Use of the rents by an assignee who enforces an assignment of rents generated the most discussion out of all the issues presented to the drafting committee. Although the common law may permit an assignee to retain the proceeds and reduce its loan, there was a vocal constituency whose perspective was that the proceeds should be required to be used for property protection or maintenance purposes, at least at some point in time following enforcement of the assignment and collection of the rents.
After considerable debate the resulting provision generally permits the assignee to use the proceeds of the rents, when collected, in accordance with its loan documents, with the qualification that the right of the assignee to do that is subject to the terms of any agreement between the assignor and tenant (generally, the lease) and any defenses or claims that the tenant might have to payment of the rents to the assignee as a result of nonperformance of the assignor’s obligations under the lease or other occupancy agreement. In other words, let the common law and the contracts between or among the parties govern. If a tenant did not protect itself in its contract with its landlord, or if the tenant waived its rights in a contract with a lender (for example, through an estoppel certificate or a subordination, nondisturbance, and attornment agreement), then so be it.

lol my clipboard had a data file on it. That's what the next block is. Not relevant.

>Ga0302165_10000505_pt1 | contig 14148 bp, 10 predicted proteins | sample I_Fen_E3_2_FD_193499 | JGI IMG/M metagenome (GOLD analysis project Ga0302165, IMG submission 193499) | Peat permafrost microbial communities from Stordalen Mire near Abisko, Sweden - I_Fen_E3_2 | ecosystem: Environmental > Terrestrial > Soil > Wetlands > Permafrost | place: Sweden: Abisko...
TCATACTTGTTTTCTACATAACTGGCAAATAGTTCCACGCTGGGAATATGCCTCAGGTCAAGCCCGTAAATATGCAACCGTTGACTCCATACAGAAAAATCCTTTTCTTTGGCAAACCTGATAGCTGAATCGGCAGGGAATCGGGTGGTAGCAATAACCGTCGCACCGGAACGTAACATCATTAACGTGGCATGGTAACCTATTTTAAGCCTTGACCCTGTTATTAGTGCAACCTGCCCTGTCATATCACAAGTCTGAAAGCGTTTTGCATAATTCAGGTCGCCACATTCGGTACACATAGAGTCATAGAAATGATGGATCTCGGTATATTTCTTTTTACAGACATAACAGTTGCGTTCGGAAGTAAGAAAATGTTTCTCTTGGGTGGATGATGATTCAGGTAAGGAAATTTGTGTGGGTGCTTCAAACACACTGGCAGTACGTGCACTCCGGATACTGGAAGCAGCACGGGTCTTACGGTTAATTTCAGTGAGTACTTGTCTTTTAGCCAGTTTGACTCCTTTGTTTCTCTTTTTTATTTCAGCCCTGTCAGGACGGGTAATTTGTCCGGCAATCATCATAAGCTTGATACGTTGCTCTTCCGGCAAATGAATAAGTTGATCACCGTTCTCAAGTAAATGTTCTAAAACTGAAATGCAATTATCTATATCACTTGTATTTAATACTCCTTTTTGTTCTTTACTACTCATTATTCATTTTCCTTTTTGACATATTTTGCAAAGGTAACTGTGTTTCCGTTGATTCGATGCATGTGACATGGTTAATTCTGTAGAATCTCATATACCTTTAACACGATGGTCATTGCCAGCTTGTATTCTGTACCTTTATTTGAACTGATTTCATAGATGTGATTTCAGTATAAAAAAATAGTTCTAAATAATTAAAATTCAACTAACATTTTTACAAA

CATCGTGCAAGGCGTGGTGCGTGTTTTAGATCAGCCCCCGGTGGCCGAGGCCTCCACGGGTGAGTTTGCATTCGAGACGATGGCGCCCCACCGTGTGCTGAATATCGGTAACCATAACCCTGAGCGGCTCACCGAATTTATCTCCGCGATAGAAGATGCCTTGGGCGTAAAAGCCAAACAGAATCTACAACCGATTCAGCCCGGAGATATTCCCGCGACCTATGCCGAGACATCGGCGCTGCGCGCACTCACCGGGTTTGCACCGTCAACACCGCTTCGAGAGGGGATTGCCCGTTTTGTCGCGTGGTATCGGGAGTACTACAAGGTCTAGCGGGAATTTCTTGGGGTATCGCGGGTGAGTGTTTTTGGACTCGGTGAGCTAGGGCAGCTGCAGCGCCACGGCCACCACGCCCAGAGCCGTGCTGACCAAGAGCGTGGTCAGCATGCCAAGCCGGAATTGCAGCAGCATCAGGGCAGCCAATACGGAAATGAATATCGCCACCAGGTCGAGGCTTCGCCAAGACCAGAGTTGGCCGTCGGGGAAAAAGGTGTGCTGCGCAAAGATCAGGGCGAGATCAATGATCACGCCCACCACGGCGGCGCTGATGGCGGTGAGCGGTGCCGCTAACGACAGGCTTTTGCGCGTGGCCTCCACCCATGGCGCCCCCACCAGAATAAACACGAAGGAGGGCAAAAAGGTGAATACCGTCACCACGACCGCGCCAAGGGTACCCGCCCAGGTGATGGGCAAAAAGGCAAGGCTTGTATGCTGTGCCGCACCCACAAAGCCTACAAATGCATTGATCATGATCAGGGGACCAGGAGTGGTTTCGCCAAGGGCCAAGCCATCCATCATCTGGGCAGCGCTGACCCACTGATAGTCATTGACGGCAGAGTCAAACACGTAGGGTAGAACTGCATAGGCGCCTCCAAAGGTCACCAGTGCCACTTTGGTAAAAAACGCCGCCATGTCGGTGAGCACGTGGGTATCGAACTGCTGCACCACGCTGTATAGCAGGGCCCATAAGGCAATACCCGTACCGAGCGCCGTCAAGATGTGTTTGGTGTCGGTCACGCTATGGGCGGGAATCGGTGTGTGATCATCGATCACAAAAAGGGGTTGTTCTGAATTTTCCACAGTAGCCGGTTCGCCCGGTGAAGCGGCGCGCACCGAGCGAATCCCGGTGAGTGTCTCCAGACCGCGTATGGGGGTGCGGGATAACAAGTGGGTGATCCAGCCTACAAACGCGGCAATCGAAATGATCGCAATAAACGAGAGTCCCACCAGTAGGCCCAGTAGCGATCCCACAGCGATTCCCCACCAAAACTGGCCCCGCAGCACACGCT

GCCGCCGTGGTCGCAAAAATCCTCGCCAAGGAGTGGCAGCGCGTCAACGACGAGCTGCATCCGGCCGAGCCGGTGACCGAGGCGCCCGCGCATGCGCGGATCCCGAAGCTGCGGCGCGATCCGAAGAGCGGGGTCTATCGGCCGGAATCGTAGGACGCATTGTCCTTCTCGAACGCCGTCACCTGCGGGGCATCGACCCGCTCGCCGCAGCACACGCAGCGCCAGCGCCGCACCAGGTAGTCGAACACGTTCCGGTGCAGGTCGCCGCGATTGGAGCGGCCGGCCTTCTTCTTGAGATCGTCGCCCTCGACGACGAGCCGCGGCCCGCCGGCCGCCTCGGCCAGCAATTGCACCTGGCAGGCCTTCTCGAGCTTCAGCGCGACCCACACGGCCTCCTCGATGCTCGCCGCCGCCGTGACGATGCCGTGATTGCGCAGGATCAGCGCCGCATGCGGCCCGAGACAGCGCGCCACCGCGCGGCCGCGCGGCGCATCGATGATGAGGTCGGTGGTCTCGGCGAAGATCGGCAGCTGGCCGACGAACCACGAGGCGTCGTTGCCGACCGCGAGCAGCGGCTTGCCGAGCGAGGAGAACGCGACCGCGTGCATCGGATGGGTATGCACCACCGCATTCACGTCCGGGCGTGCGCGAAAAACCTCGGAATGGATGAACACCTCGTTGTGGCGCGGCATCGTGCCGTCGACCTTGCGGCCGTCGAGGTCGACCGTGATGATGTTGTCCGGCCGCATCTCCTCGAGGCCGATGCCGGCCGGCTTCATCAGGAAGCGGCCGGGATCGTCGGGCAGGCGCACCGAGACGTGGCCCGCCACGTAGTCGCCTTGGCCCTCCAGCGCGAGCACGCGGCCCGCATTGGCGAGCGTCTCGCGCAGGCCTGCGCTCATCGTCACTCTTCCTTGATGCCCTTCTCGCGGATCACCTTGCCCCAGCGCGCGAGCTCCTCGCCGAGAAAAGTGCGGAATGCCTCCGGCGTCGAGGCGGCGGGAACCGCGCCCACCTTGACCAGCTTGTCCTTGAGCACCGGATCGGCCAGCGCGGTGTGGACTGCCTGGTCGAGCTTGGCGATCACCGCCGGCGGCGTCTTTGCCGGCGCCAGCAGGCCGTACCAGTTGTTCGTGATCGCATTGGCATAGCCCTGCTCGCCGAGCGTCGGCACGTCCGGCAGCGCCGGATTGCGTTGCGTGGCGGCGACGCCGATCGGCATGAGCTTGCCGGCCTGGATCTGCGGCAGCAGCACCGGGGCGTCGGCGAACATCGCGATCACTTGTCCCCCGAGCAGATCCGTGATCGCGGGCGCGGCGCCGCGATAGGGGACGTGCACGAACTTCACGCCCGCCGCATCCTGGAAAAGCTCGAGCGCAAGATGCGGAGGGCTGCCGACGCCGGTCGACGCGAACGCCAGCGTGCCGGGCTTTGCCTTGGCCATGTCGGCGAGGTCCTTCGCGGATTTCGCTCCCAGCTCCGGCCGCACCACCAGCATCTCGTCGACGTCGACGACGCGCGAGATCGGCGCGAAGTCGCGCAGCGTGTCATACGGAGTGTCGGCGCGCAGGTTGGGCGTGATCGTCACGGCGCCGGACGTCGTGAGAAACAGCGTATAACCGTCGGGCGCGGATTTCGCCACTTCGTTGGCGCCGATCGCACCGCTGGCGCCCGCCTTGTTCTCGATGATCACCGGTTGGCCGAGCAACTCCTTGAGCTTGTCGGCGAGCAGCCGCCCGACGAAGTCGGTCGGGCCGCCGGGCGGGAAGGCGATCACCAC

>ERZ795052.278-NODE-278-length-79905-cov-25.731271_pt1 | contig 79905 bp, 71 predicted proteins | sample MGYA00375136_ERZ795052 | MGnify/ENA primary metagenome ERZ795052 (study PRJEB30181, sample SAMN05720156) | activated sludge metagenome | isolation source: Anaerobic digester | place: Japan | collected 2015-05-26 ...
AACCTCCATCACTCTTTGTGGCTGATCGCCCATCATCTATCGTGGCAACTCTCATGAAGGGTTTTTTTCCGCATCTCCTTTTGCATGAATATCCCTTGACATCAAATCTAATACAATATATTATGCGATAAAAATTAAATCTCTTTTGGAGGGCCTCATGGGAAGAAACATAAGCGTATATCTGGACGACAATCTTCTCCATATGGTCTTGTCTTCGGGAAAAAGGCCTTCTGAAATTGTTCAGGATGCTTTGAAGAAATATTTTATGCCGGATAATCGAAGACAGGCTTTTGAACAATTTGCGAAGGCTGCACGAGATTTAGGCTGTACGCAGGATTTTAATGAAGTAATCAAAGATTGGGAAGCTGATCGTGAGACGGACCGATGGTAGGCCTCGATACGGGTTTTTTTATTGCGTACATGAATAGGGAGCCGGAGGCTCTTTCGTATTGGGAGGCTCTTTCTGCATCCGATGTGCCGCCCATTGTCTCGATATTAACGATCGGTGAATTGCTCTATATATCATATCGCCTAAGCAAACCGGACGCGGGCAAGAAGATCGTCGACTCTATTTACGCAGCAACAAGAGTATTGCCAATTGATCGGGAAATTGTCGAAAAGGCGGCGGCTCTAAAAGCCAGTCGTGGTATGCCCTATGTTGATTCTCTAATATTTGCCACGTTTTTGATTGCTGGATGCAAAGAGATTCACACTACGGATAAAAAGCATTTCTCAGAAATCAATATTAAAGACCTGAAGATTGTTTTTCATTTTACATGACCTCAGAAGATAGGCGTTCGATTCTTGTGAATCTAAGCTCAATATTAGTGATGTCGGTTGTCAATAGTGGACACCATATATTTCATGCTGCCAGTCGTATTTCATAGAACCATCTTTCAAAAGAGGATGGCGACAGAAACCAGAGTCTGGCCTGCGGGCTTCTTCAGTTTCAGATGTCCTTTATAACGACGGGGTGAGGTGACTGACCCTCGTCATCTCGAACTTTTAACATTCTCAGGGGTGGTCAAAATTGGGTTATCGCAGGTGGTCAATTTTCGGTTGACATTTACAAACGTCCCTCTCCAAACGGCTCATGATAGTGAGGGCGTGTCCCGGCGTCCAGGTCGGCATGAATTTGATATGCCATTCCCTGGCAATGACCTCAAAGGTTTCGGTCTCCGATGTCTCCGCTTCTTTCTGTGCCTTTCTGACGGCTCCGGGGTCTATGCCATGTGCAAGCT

But, to offer some degree of protection for the rights of a tenant, even to one that did not protect itself contractually, the UARA permits a tenant to obtain the appointment of a receiver if the nonpayment of property-related expenses harmed or could harm the tenant’s interest in the property (there is an understanding that state law on the subject of receivers may need to be modified to accommodate this action).